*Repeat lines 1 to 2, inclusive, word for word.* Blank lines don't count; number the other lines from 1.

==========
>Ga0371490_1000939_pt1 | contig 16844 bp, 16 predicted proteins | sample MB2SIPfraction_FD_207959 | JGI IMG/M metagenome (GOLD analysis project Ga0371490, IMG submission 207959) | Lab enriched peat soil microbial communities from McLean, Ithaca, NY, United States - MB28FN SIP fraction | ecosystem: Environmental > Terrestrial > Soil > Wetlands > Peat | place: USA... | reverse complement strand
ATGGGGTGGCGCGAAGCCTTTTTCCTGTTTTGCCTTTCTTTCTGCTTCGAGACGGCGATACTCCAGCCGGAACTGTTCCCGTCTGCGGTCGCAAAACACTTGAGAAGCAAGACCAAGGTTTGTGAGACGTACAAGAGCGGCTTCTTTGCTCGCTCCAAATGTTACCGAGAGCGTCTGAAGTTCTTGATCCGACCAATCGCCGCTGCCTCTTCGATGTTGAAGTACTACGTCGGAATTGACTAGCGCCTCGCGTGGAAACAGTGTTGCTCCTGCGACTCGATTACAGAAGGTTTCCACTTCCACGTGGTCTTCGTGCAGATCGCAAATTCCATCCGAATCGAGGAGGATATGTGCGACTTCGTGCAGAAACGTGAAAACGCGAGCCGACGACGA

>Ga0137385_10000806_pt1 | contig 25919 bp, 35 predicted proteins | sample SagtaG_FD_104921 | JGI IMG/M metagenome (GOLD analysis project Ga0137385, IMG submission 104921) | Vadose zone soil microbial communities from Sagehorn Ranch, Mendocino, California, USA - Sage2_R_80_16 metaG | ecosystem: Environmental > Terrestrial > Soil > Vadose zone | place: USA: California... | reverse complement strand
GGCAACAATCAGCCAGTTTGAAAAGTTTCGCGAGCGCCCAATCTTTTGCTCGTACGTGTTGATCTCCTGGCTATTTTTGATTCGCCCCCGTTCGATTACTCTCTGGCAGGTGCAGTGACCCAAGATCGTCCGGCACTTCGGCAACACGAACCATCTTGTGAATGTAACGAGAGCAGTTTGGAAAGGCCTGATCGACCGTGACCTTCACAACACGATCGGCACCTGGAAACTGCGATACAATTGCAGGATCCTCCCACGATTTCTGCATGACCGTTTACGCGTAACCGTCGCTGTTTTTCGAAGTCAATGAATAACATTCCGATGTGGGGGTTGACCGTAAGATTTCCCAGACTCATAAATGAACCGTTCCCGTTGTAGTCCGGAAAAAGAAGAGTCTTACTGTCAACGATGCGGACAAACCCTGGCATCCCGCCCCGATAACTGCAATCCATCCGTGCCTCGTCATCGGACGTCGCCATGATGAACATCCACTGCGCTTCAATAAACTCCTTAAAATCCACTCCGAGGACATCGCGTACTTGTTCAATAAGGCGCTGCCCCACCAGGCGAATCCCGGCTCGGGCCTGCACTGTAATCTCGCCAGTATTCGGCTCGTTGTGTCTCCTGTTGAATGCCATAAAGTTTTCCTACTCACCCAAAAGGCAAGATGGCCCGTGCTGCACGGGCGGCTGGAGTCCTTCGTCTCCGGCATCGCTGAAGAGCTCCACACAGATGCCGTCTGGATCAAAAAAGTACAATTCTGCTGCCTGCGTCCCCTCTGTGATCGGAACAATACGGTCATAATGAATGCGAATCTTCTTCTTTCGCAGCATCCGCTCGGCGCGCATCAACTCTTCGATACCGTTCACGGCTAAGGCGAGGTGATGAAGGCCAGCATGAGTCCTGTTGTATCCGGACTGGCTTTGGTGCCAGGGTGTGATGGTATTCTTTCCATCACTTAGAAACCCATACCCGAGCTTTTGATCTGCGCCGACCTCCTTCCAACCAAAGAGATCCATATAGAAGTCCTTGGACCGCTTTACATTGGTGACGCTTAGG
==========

>Ga0371490_1000939_pt1 | contig 16844 bp, 16 predicted proteins | sample MB2SIPfraction_FD_207959 | JGI IMG/M metagenome (GOLD analysis project Ga0371490, IMG submission 207959) | Lab enriched peat soil microbial communities from McLean, Ithaca, NY, United States - MB28FN SIP fraction | ecosystem: Environmental > Terrestrial > Soil > Wetlands > Peat | place: USA... | reverse complement strand
ATGGGGTGGCGCGAAGCCTTTTTCCTGTTTTGCCTTTCTTTCTGCTTCGAGACGGCGATACTCCAGCCGGAACTGTTCCCGTCTGCGGTCGCAAAACACTTGAGAAGCAAGACCAAGGTTTGTGAGACGTACAAGAGCGGCTTCTTTGCTCGCTCCAAATGTTACCGAGAGCGTCTGAAGTTCTTGATCCGACCAATCGCCGCTGCCTCTTCGATGTTGAAGTACTACGTCGGAATTGACTAGCGCCTCGCGTGGAAACAGTGTTGCTCCTGCGACTCGATTACAGAAGGTTTCCACTTCCACGTGGTCTTCGTGCAGATCGCAAATTCCATCCGAATCGAGGAGGATATGTGCGACTTCGTGCAGAAACGTGAAAACGCGAGCCGACGACGA